Dr Ann Liebert and her team have just published another peer-reviewed journal article specifically about the microbiome.
Parkinson’s is mentioned, but the article aimed to describe the potential for red and near infrared light to change bacterial colonies that live in our gut and thus change the way other parts of the body function.
Here is a link to the full article. It is extremely interesting.
If you haven’t started putting your Eliza, Cossack or Coronet on your tummy a few times each week, then it is worth doing. It might sound weird, but then red lights on the head were once thought to be weird.
In case the above link doesn’t work, you can download the full article.
This article about Dr Ann Liebert’s work was published in The Australian a few days ago.
One of the many things it highlights is the effect of red lights on a key non-motor symptom of Parkinson’s – the sense of smell.
Hot off the press is a peer-reviewed journal article describing the observations of people with Parkinson’s disease using transcranial red and near infrared light hats on a daily basis.
The title of the article is a hoot: The “Buckets”: Early Observations on the Use of Red and Infrared Light Helmets in Parkinson’s Disease Patients.
The authors are: Catherine L. Hamilton, Hala El Khoury, David Hamilton, Frank Nicklason, and John Mitrofanis.
The article is published in: Photobiomodulation, Photomedicine, and Laser Surgery.http://doi.org/10.1089/photob.2019.4663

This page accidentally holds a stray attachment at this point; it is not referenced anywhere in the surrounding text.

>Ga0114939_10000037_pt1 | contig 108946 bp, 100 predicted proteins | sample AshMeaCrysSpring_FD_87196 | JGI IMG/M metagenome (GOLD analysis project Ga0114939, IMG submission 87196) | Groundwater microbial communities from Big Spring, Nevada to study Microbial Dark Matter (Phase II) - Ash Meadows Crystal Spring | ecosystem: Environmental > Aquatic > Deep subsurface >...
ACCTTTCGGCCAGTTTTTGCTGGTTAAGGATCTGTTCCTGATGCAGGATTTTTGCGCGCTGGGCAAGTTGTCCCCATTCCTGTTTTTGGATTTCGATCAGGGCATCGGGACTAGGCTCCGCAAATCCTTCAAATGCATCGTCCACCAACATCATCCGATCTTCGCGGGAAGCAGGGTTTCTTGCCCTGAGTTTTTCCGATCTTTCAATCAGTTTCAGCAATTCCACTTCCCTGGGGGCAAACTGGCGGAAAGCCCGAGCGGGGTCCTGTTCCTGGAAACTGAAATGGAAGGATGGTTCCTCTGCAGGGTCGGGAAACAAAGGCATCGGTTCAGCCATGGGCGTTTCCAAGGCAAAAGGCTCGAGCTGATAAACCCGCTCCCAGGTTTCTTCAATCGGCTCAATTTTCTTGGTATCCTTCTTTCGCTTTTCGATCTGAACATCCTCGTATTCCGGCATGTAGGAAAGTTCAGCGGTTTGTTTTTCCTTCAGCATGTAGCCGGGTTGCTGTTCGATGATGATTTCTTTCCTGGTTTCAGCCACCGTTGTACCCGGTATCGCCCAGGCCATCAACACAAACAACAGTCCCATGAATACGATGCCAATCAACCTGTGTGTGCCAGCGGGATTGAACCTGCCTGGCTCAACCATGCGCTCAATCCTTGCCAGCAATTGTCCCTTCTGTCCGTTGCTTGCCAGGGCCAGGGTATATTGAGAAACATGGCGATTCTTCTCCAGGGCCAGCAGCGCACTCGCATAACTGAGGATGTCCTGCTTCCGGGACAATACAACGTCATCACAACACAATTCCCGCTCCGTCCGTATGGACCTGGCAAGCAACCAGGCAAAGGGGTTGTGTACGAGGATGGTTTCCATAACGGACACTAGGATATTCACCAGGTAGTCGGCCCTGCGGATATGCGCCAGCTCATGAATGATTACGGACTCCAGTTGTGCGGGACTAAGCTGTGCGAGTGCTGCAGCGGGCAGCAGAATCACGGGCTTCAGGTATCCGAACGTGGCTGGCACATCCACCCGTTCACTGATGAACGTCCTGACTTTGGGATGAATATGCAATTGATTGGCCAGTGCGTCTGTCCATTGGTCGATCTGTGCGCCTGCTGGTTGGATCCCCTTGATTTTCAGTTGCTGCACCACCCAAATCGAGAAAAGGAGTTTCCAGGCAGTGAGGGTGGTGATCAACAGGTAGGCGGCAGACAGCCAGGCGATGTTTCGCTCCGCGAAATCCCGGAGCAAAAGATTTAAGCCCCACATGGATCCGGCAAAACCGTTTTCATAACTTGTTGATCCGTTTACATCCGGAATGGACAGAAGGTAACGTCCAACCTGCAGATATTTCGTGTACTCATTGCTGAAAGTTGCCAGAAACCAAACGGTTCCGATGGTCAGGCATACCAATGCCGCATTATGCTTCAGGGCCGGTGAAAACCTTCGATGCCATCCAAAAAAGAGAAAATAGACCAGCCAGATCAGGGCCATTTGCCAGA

Here is a link to the abstract, or you can download the full article.
This afternoon researcher Dr Ann Liebert will be presenting early results of the clinical trial she has been running in conjunction with Parkinson’s South Australia. This study looked at the effects of red and near infrared light on people with Parkinson’s disease.
Dr Liebert will continue to work with Parkinson’s SA and as well, will start a new study In Parkinson’s patients in Sydney this month.
The Sydney study will use the Well Red coronet, so Ron and I are very chuffed.
The initial analysis of the SA study confirms the kinds of improvements we’ve been seeing in people using red and near infrared lights on a daily basis for Parkinson’s.
Dr Liebert has kindly agreed that I can put a summary of the early findings of her clinical trial on the blog.
It is fantastic to see research into this promising area happening in Australia. Prof John Mitrofanis and his team from the University of Sydney were the first to document the huge potential of red and near infrared lights in Parkinson’s disease.
We in Tasmania played around with LED strips, buckets and plastic-coated wire and showed that trans-cranial lights make a difference to people with Parkinson’s. Now Dr Ann Liebert’s clinical trials are helping to confirm and define the changes that red lights make.